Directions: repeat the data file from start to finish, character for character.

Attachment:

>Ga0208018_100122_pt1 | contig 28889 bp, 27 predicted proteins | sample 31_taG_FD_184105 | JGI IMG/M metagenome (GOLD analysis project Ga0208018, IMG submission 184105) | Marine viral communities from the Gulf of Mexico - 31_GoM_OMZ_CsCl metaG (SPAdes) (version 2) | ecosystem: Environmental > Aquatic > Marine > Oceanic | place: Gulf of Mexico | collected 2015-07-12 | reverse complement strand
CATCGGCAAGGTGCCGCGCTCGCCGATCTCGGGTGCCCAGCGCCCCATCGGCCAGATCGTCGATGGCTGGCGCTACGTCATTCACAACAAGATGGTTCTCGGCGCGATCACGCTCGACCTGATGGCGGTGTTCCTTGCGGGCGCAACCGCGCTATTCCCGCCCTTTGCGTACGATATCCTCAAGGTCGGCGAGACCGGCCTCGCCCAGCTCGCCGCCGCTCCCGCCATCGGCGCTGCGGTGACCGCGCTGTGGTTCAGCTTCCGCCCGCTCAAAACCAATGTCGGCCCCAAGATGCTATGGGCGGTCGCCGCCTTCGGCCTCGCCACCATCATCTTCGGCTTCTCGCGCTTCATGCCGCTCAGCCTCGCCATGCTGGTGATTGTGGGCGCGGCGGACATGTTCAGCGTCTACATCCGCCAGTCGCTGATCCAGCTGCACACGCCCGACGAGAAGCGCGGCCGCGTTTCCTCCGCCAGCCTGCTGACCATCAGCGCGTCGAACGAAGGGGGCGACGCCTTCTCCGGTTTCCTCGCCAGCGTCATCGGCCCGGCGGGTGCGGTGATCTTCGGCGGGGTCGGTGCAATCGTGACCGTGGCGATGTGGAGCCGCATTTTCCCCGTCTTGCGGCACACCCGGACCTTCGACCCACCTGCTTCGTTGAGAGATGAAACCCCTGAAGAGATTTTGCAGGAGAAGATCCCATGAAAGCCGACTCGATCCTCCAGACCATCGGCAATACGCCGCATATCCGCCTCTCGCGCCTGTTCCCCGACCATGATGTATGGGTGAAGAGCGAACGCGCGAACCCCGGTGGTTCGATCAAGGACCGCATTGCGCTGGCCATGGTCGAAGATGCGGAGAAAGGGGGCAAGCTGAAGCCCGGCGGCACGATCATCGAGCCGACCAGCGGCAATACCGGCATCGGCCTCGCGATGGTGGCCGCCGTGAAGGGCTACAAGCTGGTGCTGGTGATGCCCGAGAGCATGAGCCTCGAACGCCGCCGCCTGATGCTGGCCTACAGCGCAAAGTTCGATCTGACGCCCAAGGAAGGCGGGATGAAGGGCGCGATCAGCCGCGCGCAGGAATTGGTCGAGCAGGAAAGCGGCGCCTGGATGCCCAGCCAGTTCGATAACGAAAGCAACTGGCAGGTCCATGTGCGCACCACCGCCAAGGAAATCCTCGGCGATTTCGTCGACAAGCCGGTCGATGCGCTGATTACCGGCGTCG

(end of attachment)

>Ga0208018_100122_pt1 | contig 28889 bp, 27 predicted proteins | sample 31_taG_FD_184105 | JGI IMG/M metagenome (GOLD analysis project Ga0208018, IMG submission 184105) | Marine viral communities from the Gulf of Mexico - 31_GoM_OMZ_CsCl metaG (SPAdes) (version 2) | ecosystem: Environmental > Aquatic > Marine > Oceanic | place: Gulf of Mexico | collected 2015-07-12 | reverse complement strand
CATCGGCAAGGTGCCGCGCTCGCCGATCTCGGGTGCCCAGCGCCCCATCGGCCAGATCGTCGATGGCTGGCGCTACGTCATTCACAACAAGATGGTTCTCGGCGCGATCACGCTCGACCTGATGGCGGTGTTCCTTGCGGGCGCAACCGCGCTATTCCCGCCCTTTGCGTACGATATCCTCAAGGTCGGCGAGACCGGCCTCGCCCAGCTCGCCGCCGCTCCCGCCATCGGCGCTGCGGTGACCGCGCTGTGGTTCAGCTTCCGCCCGCTCAAAACCAATGTCGGCCCCAAGATGCTATGGGCGGTCGCCGCCTTCGGCCTCGCCACCATCATCTTCGGCTTCTCGCGCTTCATGCCGCTCAGCCTCGCCATGCTGGTGATTGTGGGCGCGGCGGACATGTTCAGCGTCTACATCCGCCAGTCGCTGATCCAGCTGCACACGCCCGACGAGAAGCGCGGCCGCGTTTCCTCCGCCAGCCTGCTGACCATCAGCGCGTCGAACGAAGGGGGCGACGCCTTCTCCGGTTTCCTCGCCAGCGTCATCGGCCCGGCGGGTGCGGTGATCTTCGGCGGGGTCGGTGCAATCGTGACCGTGGCGATGTGGAGCCGCATTTTCCCCGTCTTGCGGCACACCCGGACCTTCGACCCACCTGCTTCGTTGAGAGATGAAACCCCTGAAGAGATTTTGCAGGAGAAGATCCCATGAAAGCCGACTCGATCCTCCAGACCATCGGCAATACGCCGCATATCCGCCTCTCGCGCCTGTTCCCCGACCATGATGTATGGGTGAAGAGCGAACGCGCGAACCCCGGTGGTTCGATCAAGGACCGCATTGCGCTGGCCATGGTCGAAGATGCGGAGAAAGGGGGCAAGCTGAAGCCCGGCGGCACGATCATCGAGCCGACCAGCGGCAATACCGGCATCGGCCTCGCGATGGTGGCCGCCGTGAAGGGCTACAAGCTGGTGCTGGTGATGCCCGAGAGCATGAGCCTCGAACGCCGCCGCCTGATGCTGGCCTACAGCGCAAAGTTCGATCTGACGCCCAAGGAAGGCGGGATGAAGGGCGCGATCAGCCGCGCGCAGGAATTGGTCGAGCAGGAAAGCGGCGCCTGGATGCCCAGCCAGTTCGATAACGAAAGCAACTGGCAGGTCCATGTGCGCACCACCGCCAAGGAAATCCTCGGCGATTTCGTCGACAAGCCGGTCGATGCGCTGATTACCGGCGTCG